Common forms of childhood esotropia

Brian G. Mohney

Research output: Contribution to journalArticle

41 Citations (Scopus)

Abstract

Objective: To determine the most common forms of childhood esotropia. Design: Prospective, consecutive, observational case series. Participants: All esotropic children younger than 11 years of age from a predominantly rural Appalachian region evaluated from August 1, 1995 through July 31, 1998. Methods: Demographic and clinical data were collected for all patients. Main Outcome Measures: The percentage ratio of the various forms of childhood esotropia. Results: Two hundred twenty-one consecutive children without prior surgical treatment were evaluated for esotropia. One hundred seventeen (52.9%) of the 221 children had some form of accommodative esotropia, 38 (17.2%) were associated with congenital or acquired abnormalities of the central nervous system, 23 (10.4%) displayed acquired nonaccommodative esotropia, 15 (6.8%) resulted from ocular sensory defects, 12 (5.4%) had confirmed congenital esotropia, seven (3.2%) had paralytic esotropia, and an unverified age at onset prevented an accurate categorization in the remaining nine (4.1%). Conclusions: Children with accommodative esotropia accounted for more than half of the study patients and were diagnosed nearly 10 times more frequently than children with congenital esotropia. Esotropic patients with central nervous system defects or with an acquired nonaccommodative deviation were also more common than children with congenital esotropia. Children with congenital esotropia or with a paralytic or sensory cause of their deviation were relatively uncommon.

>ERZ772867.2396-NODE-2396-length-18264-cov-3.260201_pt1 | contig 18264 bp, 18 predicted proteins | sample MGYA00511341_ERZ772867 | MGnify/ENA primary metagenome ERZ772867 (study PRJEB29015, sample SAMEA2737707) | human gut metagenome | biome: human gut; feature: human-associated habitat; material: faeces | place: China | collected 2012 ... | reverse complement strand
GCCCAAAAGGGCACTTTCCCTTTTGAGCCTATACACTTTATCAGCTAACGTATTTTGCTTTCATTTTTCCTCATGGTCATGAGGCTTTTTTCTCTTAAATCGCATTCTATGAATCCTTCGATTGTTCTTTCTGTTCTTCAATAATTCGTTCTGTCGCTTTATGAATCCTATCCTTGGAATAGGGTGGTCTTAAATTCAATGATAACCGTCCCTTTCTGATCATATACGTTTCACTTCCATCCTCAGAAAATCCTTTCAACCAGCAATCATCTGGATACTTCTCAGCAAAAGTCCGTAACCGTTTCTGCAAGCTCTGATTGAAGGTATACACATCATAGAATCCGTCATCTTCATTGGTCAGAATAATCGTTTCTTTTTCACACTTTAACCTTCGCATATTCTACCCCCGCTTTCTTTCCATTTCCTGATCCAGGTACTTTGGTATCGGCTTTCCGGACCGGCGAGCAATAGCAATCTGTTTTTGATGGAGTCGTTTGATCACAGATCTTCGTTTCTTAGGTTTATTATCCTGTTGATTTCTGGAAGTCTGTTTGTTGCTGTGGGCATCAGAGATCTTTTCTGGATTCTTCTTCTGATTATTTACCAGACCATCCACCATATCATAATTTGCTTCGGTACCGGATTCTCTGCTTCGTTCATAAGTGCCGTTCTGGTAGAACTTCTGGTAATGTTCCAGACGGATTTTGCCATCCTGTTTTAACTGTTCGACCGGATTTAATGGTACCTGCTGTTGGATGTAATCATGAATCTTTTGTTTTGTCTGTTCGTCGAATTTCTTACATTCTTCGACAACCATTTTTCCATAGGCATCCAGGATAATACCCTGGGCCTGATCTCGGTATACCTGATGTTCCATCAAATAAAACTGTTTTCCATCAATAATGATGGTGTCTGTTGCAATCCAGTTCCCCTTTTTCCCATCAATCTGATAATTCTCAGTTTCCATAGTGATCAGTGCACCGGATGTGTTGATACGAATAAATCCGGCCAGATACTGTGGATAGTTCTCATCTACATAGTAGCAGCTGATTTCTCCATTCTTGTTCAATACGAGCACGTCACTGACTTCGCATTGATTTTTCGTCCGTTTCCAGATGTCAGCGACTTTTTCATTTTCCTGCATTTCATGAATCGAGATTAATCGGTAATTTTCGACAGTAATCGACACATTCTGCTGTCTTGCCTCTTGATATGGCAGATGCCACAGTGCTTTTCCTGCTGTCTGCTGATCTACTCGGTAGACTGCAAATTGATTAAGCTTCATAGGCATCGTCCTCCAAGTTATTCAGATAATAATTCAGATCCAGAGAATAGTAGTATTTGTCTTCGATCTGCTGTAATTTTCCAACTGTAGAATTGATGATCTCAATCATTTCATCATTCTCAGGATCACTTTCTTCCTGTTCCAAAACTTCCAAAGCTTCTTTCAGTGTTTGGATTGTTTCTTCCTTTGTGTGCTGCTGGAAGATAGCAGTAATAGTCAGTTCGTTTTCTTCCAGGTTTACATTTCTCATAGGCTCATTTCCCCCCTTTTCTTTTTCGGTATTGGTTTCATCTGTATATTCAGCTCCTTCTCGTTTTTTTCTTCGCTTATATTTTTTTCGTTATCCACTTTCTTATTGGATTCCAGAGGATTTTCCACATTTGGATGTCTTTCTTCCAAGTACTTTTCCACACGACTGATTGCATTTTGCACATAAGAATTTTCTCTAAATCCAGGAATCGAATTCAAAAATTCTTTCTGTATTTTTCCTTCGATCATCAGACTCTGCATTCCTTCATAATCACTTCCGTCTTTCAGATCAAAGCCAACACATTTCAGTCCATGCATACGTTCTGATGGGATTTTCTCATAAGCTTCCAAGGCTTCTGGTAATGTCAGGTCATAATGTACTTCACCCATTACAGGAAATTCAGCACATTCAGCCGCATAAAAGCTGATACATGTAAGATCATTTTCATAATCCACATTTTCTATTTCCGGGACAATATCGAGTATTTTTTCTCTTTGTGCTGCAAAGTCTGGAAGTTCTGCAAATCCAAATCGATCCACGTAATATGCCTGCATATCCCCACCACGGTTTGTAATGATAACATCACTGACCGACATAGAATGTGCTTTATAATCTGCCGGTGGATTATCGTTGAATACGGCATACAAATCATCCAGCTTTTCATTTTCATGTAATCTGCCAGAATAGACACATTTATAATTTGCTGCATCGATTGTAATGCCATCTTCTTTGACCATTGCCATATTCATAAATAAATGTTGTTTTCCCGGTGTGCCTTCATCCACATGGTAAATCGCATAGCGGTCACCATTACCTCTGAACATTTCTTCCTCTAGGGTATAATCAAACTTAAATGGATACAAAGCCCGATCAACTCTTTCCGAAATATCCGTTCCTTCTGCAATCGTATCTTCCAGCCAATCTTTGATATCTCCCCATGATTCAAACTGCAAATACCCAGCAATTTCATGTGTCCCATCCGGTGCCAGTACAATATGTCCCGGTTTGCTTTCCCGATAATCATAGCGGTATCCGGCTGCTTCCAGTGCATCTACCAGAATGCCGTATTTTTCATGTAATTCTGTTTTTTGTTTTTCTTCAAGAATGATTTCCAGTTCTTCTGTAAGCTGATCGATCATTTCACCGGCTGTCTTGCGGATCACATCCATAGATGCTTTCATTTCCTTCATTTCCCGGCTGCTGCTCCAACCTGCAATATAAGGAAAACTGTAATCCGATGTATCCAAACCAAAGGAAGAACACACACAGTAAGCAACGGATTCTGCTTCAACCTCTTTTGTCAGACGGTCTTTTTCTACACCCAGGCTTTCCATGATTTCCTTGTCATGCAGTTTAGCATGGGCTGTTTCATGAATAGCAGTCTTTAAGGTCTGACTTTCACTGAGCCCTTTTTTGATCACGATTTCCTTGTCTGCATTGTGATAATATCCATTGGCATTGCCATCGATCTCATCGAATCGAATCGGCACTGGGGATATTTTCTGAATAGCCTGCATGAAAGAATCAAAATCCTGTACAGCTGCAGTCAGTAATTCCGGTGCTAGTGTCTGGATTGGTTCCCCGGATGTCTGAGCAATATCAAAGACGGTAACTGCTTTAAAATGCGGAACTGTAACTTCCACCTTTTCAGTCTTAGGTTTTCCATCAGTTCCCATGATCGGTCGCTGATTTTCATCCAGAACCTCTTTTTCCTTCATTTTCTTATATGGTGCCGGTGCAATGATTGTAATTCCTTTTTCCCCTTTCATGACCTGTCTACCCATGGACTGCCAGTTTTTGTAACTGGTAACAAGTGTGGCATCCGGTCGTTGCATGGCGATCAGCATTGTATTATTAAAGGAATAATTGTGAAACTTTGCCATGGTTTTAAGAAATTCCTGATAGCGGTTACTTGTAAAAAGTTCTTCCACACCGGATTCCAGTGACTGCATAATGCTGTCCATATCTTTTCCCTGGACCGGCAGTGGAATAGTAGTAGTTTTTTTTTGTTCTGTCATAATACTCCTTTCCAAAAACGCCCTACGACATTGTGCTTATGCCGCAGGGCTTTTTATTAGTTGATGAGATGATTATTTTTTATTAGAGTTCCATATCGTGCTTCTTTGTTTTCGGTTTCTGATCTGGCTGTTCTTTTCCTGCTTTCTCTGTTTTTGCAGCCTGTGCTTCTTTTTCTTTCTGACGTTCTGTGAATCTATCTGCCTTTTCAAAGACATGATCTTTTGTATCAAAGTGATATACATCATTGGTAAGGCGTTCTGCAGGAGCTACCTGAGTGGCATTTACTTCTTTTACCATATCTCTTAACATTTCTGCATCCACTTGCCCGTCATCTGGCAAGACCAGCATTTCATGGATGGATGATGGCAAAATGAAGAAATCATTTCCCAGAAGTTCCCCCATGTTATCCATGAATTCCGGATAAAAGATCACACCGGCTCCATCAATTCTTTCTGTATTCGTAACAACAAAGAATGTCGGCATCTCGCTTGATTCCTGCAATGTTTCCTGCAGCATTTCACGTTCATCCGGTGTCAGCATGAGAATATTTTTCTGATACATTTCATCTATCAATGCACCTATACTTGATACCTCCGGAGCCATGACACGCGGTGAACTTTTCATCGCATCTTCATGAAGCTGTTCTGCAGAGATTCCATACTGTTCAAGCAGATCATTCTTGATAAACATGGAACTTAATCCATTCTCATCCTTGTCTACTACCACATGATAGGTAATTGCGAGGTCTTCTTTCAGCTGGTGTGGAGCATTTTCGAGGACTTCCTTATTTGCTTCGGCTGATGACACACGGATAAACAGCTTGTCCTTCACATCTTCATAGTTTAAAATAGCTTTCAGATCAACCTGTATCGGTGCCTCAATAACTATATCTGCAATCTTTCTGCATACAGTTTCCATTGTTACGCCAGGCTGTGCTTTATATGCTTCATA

Original languageEnglish (US)
Pages (from-to)805-809
Number of pages5
JournalOphthalmology
Volume108
Issue number4
DOIs
StatePublished - 2001
Externally publishedYes

Fingerprint

Esotropia
Appalachian Region
Central Nervous System
Age of Onset
Demography
Outcome Assessment (Health Care)

ASJC Scopus subject areas

  • Ophthalmology

Cite this

Common forms of childhood esotropia. / Mohney, Brian G.

In: Ophthalmology, Vol. 108, No. 4, 2001, p. 805-809.

Research output: Contribution to journalArticle

Mohney, Brian G. / Common forms of childhood esotropia. In: Ophthalmology. 2001 ; Vol. 108, No. 4. pp. 805-809.
@article{04eb78ecf6af4ca3984af30d91d118b2,
title = "Common forms of childhood esotropia",
abstract = "Objective: To determine the most common forms of childhood esotropia. Design: Prospective, consecutive, observational case series. Participants: All esotropic children younger than 11 years of age from a predominantly rural Appalachian region evaluated from August 1, 1995 through July 31, 1998. Methods: Demographic and clinical data were collected for all patients. Main Outcome Measures: The percentage ratio of the various forms of childhood esotropia. Results: Two hundred twenty-one consecutive children without prior surgical treatment were evaluated for esotropia. One hundred seventeen (52.9{\%}) of the 221 children had some form of accommodative esotropia, 38 (17.2{\%}) were associated with congenital or acquired abnormalities of the central nervous system, 23 (10.4{\%}) displayed acquired nonaccommodative esotropia, 15 (6.8{\%}) resulted from ocular sensory defects, 12 (5.4{\%}) had confirmed congenital esotropia, seven (3.2{\%}) had paralytic esotropia, and an unverified age at onset prevented an accurate categorization in the remaining nine (4.1{\%}). Conclusions: Children with accommodative esotropia accounted for more than half of the study patients and were diagnosed nearly 10 times more frequently than children with congenital esotropia. Esotropic patients with central nervous system defects or with an acquired nonaccommodative deviation were also more common than children with congenital esotropia. Children with congenital esotropia or with a paralytic or sensory cause of their deviation were relatively uncommon.",